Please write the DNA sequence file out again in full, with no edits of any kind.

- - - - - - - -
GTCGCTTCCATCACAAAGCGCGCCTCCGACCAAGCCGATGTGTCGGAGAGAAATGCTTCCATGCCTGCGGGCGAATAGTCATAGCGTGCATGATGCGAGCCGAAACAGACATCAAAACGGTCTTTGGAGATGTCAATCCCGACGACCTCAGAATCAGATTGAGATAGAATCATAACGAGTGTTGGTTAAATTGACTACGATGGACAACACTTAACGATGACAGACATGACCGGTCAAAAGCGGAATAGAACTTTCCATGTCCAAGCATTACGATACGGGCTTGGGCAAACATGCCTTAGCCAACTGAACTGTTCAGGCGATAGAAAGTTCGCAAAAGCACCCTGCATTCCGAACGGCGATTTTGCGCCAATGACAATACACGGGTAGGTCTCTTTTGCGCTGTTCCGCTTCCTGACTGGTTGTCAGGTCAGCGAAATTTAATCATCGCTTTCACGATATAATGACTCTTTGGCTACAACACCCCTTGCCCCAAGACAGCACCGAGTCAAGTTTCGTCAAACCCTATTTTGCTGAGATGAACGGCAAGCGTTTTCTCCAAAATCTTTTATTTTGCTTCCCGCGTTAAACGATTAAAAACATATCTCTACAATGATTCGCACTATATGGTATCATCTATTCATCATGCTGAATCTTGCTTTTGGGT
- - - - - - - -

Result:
GTCGCTTCCATCACAAAGCGCGCCTCCGACCAAGCCGATGTGTCGGAGAGAAATGCTTCCATGCCTGCGGGCGAATAGTCATAGCGTGCATGATGCGAGCCGAAACAGACATCAAAACGGTCTTTGGAGATGTCAATCCCGACGACCTCAGAATCAGATTGAGATAGAATCATAACGAGTGTTGGTTAAATTGACTACGATGGACAACACTTAACGATGACAGACATGACCGGTCAAAAGCGGAATAGAACTTTCCATGTCCAAGCATTACGATACGGGCTTGGGCAAACATGCCTTAGCCAACTGAACTGTTCAGGCGATAGAAAGTTCGCAAAAGCACCCTGCATTCCGAACGGCGATTTTGCGCCAATGACAATACACGGGTAGGTCTCTTTTGCGCTGTTCCGCTTCCTGACTGGTTGTCAGGTCAGCGAAATTTAATCATCGCTTTCACGATATAATGACTCTTTGGCTACAACACCCCTTGCCCCAAGACAGCACCGAGTCAAGTTTCGTCAAACCCTATTTTGCTGAGATGAACGGCAAGCGTTTTCTCCAAAATCTTTTATTTTGCTTCCCGCGTTAAACGATTAAAAACATATCTCTACAATGATTCGCACTATATGGTATCATCTATTCATCATGCTGAATCTTGCTTTTGGGT